7) the commercial marketing, sales negotiation, accompanied delivery, or servicing in Cuba of telecommunications-related items that have been authorized for commercial export or re-export by employees of, or an entity duly appointed to represent, a telecommunications services provider

8) the commercial marketing, sales negotiation, accompanied delivery, or servicing in Cuba of agricultural commodities, medicine, or medical devices by employees of a producer or distributor or an entity duly appointed to represent a producer or distributor

Specific Licenses

OFAC will consider the issuance of specific licenses on a case-by-case basis to permit travel-related transactions where the proposed activity is not covered by a general license but is addressed by one of the statements of licensing policy listed in section 515.560(a) and set forth in related sections of the Regulations. A specific license applicant must wait for OFAC to issue the license prior to engaging in travel-related transactions.

Individuals wishing to engage in the following travel-related transactions involving Cuba should first review the specific license policies to determine whether their activities may qualify for a specific license:

1) visiting a close relative who is neither a national of Cuba nor a U.S. Government employee assigned to the U.S. Interests Section in Havana, Cuba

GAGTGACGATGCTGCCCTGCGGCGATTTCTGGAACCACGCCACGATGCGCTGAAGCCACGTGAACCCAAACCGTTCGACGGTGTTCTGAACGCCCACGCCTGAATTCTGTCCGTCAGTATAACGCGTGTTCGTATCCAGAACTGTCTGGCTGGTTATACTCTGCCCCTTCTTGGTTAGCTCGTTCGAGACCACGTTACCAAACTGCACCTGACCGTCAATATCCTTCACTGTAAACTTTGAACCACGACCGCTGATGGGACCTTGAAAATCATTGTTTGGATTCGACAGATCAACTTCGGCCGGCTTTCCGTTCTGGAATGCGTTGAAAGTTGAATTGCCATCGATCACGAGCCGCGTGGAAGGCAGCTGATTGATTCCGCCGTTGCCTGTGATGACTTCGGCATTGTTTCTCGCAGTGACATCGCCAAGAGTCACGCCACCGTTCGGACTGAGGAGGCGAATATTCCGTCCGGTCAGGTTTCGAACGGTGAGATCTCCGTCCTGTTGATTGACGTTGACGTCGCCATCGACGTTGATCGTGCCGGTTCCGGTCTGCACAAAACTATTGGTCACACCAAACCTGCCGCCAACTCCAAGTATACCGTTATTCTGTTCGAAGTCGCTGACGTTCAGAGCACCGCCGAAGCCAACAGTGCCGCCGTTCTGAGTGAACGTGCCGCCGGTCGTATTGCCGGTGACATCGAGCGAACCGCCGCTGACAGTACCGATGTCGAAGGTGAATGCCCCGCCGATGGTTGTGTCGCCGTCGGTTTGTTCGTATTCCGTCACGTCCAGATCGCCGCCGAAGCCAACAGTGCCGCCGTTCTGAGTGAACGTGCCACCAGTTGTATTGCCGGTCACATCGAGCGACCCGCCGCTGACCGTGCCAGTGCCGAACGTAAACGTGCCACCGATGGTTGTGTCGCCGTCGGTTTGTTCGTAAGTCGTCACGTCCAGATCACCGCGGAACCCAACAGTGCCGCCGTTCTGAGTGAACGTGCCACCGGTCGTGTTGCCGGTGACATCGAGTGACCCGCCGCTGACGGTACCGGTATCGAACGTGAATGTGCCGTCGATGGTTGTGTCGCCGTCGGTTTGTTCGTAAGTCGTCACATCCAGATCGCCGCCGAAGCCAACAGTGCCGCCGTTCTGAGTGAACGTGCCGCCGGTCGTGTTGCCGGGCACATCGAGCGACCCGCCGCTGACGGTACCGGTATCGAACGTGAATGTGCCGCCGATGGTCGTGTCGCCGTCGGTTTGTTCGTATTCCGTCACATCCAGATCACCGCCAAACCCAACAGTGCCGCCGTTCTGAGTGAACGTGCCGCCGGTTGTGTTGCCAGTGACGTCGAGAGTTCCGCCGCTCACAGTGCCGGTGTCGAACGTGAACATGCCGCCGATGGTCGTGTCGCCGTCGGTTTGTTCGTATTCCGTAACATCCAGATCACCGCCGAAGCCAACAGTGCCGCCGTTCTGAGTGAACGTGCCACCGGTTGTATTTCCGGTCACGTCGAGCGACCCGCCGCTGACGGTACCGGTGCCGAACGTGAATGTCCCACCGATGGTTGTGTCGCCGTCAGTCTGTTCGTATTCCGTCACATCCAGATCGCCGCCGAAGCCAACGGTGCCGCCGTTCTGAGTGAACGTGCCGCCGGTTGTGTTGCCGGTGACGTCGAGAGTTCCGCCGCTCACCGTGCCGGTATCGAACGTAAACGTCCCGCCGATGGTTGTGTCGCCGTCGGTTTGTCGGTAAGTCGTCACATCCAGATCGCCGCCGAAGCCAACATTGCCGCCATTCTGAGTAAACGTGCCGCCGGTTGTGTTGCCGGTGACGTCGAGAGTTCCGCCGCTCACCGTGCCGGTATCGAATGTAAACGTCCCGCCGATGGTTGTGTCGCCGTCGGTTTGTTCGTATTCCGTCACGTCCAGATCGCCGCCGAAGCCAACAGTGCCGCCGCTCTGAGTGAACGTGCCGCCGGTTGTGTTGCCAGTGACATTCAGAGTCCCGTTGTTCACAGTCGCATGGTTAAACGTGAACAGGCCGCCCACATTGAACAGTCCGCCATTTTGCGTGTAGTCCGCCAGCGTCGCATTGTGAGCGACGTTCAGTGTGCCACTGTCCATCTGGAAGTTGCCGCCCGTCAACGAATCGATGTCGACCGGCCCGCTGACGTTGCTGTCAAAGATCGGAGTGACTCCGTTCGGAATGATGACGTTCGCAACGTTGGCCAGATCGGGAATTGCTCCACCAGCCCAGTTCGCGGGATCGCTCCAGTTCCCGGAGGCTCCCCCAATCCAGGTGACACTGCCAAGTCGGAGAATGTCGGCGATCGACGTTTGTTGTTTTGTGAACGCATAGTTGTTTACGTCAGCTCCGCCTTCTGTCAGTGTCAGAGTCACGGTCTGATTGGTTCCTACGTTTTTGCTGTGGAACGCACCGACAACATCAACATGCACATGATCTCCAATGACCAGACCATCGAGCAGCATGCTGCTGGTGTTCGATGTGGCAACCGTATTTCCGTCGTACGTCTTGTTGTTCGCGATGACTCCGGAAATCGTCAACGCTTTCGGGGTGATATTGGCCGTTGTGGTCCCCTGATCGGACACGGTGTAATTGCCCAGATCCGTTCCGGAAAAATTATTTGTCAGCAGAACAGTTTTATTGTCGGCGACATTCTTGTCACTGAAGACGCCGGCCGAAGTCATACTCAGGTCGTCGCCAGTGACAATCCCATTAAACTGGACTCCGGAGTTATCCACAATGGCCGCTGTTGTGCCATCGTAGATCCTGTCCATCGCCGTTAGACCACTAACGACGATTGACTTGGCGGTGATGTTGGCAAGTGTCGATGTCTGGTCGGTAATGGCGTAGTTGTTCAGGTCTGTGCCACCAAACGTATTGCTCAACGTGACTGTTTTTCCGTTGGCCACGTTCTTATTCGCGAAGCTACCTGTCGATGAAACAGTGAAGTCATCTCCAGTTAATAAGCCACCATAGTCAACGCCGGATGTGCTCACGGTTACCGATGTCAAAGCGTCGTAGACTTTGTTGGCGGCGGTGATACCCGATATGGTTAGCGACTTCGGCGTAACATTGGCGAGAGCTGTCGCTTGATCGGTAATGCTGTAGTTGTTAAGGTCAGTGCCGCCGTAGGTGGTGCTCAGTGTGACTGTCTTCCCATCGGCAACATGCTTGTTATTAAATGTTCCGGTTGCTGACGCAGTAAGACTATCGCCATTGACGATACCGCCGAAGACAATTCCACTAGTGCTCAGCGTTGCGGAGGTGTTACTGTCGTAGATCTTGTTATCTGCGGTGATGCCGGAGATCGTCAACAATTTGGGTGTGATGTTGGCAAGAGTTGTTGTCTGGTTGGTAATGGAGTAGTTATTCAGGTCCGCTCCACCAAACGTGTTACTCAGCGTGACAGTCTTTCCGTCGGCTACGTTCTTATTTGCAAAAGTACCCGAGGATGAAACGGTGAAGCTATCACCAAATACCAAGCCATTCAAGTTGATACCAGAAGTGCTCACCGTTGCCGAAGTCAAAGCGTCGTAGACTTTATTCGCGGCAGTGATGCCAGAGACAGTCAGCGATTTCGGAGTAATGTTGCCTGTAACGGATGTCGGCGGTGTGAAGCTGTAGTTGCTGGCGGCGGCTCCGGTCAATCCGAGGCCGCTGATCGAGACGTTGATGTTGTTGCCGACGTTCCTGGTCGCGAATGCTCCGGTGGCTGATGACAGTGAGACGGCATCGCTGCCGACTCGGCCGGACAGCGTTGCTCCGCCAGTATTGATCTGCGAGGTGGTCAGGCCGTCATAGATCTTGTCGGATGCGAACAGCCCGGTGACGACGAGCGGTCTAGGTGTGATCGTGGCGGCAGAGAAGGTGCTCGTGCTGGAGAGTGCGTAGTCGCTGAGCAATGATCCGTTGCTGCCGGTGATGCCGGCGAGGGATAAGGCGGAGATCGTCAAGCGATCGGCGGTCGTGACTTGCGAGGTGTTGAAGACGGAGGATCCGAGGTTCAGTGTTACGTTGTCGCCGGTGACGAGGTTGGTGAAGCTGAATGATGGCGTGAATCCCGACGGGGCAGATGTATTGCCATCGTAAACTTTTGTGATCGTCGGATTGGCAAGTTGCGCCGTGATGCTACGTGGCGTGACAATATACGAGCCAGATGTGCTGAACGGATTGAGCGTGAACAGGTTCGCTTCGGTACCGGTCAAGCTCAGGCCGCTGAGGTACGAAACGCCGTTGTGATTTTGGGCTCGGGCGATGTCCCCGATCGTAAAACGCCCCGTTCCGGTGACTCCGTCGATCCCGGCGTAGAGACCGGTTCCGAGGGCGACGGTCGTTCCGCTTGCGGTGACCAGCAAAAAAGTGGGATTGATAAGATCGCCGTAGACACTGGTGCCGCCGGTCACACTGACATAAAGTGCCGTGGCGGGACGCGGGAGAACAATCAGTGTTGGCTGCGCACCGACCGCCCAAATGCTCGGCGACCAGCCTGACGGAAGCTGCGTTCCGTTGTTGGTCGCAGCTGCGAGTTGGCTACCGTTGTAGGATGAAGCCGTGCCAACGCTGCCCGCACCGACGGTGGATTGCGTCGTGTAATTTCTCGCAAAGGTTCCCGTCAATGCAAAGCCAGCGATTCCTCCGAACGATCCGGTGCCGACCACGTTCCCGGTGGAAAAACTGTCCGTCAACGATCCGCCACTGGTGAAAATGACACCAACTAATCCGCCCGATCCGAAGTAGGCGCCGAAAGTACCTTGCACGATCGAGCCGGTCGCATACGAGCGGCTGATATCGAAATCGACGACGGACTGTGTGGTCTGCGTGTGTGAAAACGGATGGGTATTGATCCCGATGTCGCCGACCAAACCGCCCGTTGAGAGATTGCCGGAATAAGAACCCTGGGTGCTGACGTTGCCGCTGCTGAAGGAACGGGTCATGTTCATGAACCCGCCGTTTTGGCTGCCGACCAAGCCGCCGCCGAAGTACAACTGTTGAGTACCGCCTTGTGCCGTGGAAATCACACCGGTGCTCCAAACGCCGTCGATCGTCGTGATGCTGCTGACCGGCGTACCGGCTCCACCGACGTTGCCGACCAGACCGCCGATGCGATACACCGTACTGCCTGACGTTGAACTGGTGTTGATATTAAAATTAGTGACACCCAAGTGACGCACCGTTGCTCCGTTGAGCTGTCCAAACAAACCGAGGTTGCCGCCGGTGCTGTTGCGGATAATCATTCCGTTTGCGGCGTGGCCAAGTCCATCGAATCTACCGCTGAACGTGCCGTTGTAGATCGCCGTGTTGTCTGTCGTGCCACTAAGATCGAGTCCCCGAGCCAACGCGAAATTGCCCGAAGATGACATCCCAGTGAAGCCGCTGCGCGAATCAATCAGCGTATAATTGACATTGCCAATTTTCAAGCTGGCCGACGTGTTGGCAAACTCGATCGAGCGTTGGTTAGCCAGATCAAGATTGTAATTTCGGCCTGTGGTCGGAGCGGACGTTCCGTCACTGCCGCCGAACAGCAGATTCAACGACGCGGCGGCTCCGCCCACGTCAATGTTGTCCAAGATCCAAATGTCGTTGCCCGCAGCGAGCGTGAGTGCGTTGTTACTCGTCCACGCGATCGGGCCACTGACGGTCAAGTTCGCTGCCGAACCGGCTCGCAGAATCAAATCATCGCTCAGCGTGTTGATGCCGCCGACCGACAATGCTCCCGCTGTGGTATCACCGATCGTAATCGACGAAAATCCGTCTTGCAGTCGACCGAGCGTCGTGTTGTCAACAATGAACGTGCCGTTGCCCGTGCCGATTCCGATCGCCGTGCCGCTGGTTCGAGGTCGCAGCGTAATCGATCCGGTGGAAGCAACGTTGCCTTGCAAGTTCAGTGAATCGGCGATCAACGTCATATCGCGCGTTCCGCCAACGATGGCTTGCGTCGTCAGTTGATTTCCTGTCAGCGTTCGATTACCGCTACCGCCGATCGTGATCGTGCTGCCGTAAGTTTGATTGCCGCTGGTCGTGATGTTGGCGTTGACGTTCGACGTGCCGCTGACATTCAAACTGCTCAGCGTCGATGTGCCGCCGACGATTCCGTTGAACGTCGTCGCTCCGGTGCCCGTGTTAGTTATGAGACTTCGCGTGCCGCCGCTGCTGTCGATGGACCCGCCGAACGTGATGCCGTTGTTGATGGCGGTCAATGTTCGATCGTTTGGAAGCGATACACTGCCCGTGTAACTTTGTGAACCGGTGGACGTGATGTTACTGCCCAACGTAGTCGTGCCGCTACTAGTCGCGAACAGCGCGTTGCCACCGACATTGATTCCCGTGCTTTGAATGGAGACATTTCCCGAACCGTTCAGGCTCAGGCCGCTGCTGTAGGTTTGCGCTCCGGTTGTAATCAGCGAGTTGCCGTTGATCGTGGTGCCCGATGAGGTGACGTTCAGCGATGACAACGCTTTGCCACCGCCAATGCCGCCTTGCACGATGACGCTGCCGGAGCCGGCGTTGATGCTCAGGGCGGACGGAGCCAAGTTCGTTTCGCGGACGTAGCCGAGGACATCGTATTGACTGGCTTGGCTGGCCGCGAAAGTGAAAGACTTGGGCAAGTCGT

2) journalistic activities for a free-lance journalistic project

3) professional research and professional meetings that do not qualify for the general license

4) academic educational activities not authorized by the general license for accredited U.S. graduate or undergraduate degree-granting academic institutions

5) educational exchanges not involving academic study pursuant to a degree program and that take place under the auspices of an organization that promotes people-to-people contact

6) academic seminars, conferences, and workshops related to Cuba or global issues involving Cuba and sponsored or co-sponsored by the traveler’s accredited U.S. graduate or
undergraduate academic institution

7) religious activities not authorized by the general license for religious organizations located in the United States

8) athletic competitions by amateur or semi-professional athletes or teams selected by the relevant U.S. federation

9) participation in a public performance, clinic, workshop, other athletic or non-athletic competition, or exhibition in Cuba

10) activities intended to provide support for the Cuban people

11) humanitarian projects in or related to Cuba designed to directly benefit the Cuban people

12) activities by private foundations or research or educational institutes that have an established interest in international relations to collect information related to Cuba for
noncommercial purposes

13) activities related to the exportation, importation, or transmission of information or informational materials